A few years ago I was in the Hamptons on a rather impromptu Memorial Day weekend trip inspired by a posting on Craigslist. My friend and I found ourselves at a BBQ at a beautiful house in East Hampton, hosted by an eccentric retired millionaire. Over dinner one night I confessed, while slightly inebriated, that I would love to sleep with Stevie Nicks. In present time. At whatever glorious age she was at the time (in her early fifties). Of course, the lesbian aspect of this (particularly since I’ve spent most of my life as a heterosexual), and the age-factor, and my insistence that this crush went well beyond some superficial sex appeal, made me a punchline of a few jokes and awed faces. But this comment also led to me being invited to meet Stevie Nicks a few weeks later by a series of fortuitous events at Jones Beach, the iconic amphitheater of my performance dreams, in her dressing room. Though barely a few words were uttered between us, as Stevie was still in curlers and rushing to get ready, and I was accompanied by an old friend of hers with many things to say, I politely smiled and returned backstage with a few select people. Interestingly enough, Mick Fleetwood, entered the backstage area with his manager at the time, someone I had also randomly met one summer who had been trying to lure me with the promise of meeting Stevie if I were to hook up with him (as if he could be a surrogate for my Stevie crush). It felt like a vindication to be there, in the company of Billy Joel and some of my rock musician idols, without the help of said manager.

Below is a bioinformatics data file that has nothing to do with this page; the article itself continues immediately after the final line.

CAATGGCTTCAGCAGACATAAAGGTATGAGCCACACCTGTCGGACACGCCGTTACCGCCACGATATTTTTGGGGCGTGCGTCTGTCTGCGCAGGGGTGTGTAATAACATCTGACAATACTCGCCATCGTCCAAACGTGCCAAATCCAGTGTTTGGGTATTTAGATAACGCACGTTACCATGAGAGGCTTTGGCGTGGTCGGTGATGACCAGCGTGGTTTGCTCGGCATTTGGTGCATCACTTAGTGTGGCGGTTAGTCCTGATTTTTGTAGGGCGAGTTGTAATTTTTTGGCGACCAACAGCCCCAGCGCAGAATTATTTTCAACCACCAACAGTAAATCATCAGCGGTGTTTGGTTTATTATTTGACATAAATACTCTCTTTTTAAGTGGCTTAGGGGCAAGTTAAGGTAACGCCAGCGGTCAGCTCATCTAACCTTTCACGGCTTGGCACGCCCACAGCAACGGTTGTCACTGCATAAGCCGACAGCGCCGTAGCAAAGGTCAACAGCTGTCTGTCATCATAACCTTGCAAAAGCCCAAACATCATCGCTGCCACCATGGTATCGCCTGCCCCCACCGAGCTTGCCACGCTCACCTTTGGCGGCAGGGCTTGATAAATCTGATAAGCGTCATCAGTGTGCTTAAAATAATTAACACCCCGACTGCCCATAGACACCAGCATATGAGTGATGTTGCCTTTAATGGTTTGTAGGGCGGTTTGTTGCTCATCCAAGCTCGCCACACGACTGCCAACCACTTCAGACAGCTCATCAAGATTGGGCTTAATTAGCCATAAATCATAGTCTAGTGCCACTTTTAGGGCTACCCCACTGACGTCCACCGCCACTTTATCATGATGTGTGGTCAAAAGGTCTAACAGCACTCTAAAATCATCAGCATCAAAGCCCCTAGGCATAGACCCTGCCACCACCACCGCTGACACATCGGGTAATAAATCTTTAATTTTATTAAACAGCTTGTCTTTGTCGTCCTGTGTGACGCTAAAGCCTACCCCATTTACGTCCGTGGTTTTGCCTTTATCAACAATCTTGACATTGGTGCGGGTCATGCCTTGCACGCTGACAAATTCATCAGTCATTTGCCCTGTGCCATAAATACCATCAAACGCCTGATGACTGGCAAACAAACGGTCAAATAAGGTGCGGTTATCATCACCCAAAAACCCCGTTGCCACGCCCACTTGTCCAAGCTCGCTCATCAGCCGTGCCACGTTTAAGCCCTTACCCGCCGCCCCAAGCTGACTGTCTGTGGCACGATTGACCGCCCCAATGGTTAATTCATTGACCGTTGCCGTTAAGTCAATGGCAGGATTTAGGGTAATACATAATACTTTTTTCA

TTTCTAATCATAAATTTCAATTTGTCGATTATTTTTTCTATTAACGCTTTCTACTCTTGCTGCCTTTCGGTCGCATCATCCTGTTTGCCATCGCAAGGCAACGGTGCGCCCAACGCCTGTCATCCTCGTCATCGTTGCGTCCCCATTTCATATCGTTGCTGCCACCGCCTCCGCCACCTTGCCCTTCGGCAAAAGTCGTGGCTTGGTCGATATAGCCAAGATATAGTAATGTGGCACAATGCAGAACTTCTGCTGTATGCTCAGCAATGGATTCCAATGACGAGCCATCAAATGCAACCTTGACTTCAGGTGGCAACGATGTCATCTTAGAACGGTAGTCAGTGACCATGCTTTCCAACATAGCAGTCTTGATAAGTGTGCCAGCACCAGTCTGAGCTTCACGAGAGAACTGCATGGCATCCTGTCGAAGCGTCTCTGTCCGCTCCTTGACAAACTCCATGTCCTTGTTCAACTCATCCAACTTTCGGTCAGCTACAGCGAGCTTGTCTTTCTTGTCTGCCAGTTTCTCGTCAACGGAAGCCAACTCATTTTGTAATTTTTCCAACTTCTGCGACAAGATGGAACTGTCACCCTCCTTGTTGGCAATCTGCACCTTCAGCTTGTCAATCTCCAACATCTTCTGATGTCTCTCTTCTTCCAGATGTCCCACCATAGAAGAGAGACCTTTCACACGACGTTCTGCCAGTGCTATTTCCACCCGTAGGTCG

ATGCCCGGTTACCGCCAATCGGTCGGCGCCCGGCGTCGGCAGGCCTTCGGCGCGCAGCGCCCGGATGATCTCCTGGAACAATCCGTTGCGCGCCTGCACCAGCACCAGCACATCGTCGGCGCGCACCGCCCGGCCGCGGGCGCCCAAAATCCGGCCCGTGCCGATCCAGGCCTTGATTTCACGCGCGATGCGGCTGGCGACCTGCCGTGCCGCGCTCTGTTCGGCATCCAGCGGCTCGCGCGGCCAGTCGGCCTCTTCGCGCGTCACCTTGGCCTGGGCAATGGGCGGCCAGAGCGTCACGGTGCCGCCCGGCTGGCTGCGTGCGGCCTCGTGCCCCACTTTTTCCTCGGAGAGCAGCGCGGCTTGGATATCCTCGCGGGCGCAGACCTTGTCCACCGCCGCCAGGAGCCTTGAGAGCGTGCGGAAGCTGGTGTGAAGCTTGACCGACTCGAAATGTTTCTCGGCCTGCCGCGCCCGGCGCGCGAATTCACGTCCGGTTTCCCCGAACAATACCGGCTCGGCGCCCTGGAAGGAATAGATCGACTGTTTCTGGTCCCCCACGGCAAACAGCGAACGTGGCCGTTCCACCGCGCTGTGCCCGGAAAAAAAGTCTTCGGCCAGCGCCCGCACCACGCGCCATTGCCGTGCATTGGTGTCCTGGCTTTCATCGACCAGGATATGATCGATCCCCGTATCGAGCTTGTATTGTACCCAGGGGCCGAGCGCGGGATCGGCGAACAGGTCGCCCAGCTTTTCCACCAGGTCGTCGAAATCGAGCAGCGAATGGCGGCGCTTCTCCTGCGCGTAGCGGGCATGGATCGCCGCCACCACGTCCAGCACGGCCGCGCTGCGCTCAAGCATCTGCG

While waiting backstage, I was approached by a short, older fellow, with a rather friendly and shy misdemeanor. He asked about me and I spoke of my music and he asked who my influences were. I mentioned Carole King and he replied, “Carole? I know her very well. I worked with her on many of her albums.”
“Which ones?” I asked.
“Oh, ‘Tapestry’ for one,” he answered. My jaw nearly hit the concrete floor. Clearly he wasn’t just humoring me. He asked for my number and when he wrote it on a piece of waxy paper, it quickly disappeared. He ended up lately inscribing it on some tattered thing, so cutely inquiring for it a second time. As we later spoke he told me of how much even Stevie had dealt with negativity from men all the time. How at one point, when “Dreams” was at the top of the charts, she was involved with a guy who constantly told her she was an inadequate songwriter but was merely jealous that his own tunes weren’t reaching such success. As I’ve been reading in some of these books, their accounts portray this guitarist as a true supporter of female artists and I consider myself lucky for having crossed paths with him.